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Removal of Veazie Dam Begins on Maine’s Penobscot River

Today is a big day for dam removal and river restoration. Removal of the Veazie Dam begins on Maine’s Penobscot River – one of the most significant river restoration projects in our country, and a wonderful example of collaboration and “win-win” solutions for the environment and economy. Because of the threats from existing or proposed...

Removal of Veazie Dam on Maine's Penobscot River begins July 22, 2013. Photo courtesy Penobscot River Restoration Trust.
Removal of Veazie Dam on Maine’s Penobscot River begins July 22, 2013. Photo courtesy Penobscot River Restoration Trust

Today is a big day for dam removal and river restoration. Removal of the Veazie Dam begins on Maine’s Penobscot River – one of the most significant river restoration projects in our country, and a wonderful example of collaboration and “win-win” solutions for the environment and economy.

Because of the threats from existing or proposed dams, American Rivers named the Penobscot one of America’s Most Endangered Rivers every year from 1989 to 1996. After more than a decade of work by American Rivers, the Penobscot Restoration Trust, the Penobscot Indian Nation, and others, the river restoration project kicked off last summer with the removal of Great Works Dam.

That dam removal, the demolition of Veazie Dam (20-feet high and 1,072-feet long), along with the installation of fish passage at other dams will open access to 1,000 miles of habitat for Atlantic salmon and other native sea-run fish.

No other dam removal project has opened access to that much habitat.

The project will also revive cultural traditions and boost recreation and economic opportunities. And, thanks to local investments in hydropower production, we will be able to maintain and possibly increase the amount of energy generated on the river. What’s more, the Penobscot restoration effort will create more than 180 jobs.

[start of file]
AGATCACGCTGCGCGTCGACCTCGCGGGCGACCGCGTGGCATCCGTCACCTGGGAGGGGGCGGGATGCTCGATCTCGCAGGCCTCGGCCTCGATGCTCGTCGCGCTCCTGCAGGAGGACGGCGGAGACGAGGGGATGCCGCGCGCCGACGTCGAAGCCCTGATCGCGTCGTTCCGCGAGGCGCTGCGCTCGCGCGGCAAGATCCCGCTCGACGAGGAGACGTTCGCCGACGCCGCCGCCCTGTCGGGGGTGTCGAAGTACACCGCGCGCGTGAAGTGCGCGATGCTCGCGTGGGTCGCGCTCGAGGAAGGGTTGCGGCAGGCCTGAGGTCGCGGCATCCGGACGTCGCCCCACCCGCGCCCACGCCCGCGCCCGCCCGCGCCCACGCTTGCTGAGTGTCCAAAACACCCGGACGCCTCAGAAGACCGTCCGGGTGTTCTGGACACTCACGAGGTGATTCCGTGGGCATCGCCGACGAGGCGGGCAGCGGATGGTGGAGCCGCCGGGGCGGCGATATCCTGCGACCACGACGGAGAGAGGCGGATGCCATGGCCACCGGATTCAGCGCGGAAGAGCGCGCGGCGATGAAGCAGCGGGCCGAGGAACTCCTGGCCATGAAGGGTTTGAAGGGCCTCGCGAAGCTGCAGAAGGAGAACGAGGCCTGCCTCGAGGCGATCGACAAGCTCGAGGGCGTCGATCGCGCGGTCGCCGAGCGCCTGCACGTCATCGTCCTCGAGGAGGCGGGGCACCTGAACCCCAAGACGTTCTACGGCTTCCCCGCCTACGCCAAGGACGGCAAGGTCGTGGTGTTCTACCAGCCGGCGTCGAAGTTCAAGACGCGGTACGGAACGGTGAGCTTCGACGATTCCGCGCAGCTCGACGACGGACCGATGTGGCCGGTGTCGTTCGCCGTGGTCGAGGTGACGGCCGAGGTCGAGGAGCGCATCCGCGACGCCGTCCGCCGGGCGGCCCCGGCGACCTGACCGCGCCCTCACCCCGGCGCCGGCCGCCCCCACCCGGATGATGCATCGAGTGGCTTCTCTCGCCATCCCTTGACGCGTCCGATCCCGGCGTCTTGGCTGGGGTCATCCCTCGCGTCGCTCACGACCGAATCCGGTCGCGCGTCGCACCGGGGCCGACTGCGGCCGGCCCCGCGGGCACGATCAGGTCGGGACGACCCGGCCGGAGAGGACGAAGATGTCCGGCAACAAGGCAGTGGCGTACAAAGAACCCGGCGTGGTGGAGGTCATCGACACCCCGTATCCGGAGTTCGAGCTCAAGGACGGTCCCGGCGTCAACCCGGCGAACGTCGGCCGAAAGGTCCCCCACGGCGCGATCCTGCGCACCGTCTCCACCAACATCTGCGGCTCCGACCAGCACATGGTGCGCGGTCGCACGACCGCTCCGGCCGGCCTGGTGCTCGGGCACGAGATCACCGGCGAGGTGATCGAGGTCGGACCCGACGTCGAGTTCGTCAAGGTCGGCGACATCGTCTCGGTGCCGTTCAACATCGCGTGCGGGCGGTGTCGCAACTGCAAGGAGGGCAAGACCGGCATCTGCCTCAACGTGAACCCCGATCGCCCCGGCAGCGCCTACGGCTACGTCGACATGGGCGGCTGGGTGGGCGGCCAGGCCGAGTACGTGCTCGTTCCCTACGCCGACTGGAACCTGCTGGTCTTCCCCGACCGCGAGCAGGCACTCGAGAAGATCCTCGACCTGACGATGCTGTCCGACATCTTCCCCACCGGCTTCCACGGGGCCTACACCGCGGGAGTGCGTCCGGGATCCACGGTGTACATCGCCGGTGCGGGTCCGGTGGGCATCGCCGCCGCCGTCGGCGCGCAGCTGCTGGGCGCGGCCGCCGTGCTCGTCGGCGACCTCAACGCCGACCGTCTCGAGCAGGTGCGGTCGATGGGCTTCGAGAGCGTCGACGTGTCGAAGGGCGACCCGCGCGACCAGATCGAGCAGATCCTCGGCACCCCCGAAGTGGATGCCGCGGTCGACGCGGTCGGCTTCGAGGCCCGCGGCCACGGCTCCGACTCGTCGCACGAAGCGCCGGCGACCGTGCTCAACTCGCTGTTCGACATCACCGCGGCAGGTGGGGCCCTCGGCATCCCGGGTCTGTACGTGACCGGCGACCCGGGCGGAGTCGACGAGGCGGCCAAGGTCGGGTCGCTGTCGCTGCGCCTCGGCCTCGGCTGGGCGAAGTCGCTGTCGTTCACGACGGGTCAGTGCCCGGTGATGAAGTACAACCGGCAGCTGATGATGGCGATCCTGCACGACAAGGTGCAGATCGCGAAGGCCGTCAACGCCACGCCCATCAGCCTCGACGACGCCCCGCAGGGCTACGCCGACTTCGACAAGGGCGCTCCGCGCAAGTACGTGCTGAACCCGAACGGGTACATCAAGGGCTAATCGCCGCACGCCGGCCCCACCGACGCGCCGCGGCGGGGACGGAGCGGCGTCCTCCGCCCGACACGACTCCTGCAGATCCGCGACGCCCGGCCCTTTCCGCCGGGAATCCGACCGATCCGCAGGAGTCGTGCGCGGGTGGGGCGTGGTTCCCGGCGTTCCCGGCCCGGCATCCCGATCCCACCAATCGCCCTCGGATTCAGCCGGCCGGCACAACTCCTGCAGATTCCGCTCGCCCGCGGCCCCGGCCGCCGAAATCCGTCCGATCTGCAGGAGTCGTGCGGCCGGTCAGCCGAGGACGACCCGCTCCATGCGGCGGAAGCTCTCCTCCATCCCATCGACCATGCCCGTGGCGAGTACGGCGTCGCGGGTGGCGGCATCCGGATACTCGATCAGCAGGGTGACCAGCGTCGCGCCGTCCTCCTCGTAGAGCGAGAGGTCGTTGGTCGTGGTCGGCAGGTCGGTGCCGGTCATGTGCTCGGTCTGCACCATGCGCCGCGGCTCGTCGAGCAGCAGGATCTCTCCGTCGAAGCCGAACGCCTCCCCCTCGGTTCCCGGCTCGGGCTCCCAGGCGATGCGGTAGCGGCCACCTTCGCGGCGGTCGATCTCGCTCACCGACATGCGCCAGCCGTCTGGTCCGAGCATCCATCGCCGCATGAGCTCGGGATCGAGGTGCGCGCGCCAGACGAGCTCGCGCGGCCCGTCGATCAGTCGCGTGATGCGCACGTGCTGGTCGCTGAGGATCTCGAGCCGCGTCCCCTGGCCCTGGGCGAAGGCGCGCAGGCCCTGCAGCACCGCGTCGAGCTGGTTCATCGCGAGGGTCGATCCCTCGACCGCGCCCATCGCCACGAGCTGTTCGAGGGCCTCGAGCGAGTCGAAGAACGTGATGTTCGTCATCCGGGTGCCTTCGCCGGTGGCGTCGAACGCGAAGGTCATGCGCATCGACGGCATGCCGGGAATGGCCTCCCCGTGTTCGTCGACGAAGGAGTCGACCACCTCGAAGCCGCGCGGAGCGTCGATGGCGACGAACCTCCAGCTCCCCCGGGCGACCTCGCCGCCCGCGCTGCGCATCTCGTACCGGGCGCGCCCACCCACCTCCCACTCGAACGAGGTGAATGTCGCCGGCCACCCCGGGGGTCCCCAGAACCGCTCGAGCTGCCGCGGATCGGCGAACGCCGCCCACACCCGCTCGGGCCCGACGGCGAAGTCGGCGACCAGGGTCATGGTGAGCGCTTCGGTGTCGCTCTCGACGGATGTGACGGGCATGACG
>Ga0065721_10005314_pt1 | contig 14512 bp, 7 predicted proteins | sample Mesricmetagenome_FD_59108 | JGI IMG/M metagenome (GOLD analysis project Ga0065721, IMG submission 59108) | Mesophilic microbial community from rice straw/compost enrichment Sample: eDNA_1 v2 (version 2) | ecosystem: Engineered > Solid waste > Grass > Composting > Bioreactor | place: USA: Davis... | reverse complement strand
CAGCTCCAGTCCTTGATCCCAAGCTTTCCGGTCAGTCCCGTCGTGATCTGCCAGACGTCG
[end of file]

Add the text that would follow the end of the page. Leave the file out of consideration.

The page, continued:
Bob Irvin, president of American Rivers, commented on this historic restoration effort: “As the waters flow free and the fish return, the Penobscot is a symbol of partnership, resilience, and hope. We are grateful to all of our partners who worked so hard to make the dream of a healthy Penobscot River a reality. The Penobscot’s renaissance will benefit Maine and the nation for generations to come.”

More and more communities across the country are embracing dam removal as a way to restore river health and fisheries, address aging infrastructure and safety issues, create recreation opportunities, and revitalize local economies.

Roughly 1,100 dams have been removed nationwide over the past 100 years. Ninety-six dams have been removed in New England, with 26 dams removed in Maine alone.

And while the effort on the Penobscot is sure to grab headlines, it’s not the only game in town this summer. Other dam removals are beginning in the coming weeks on the Taunton River (MA), Town Brook (MA), Battenkill River (VT), Raritan River (NJ), and Delaware River tributaries (PA).

For supporters of free-flowing rivers, there’s a lot to celebrate this summer.

Check out this live feed of the dam removal:

Video streaming by Ustream

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Meet the Author

Amy Kober
Amy Kober is the senior communications director for American Rivers, a national non-profit river conservation organization. She lives in Portland, OR.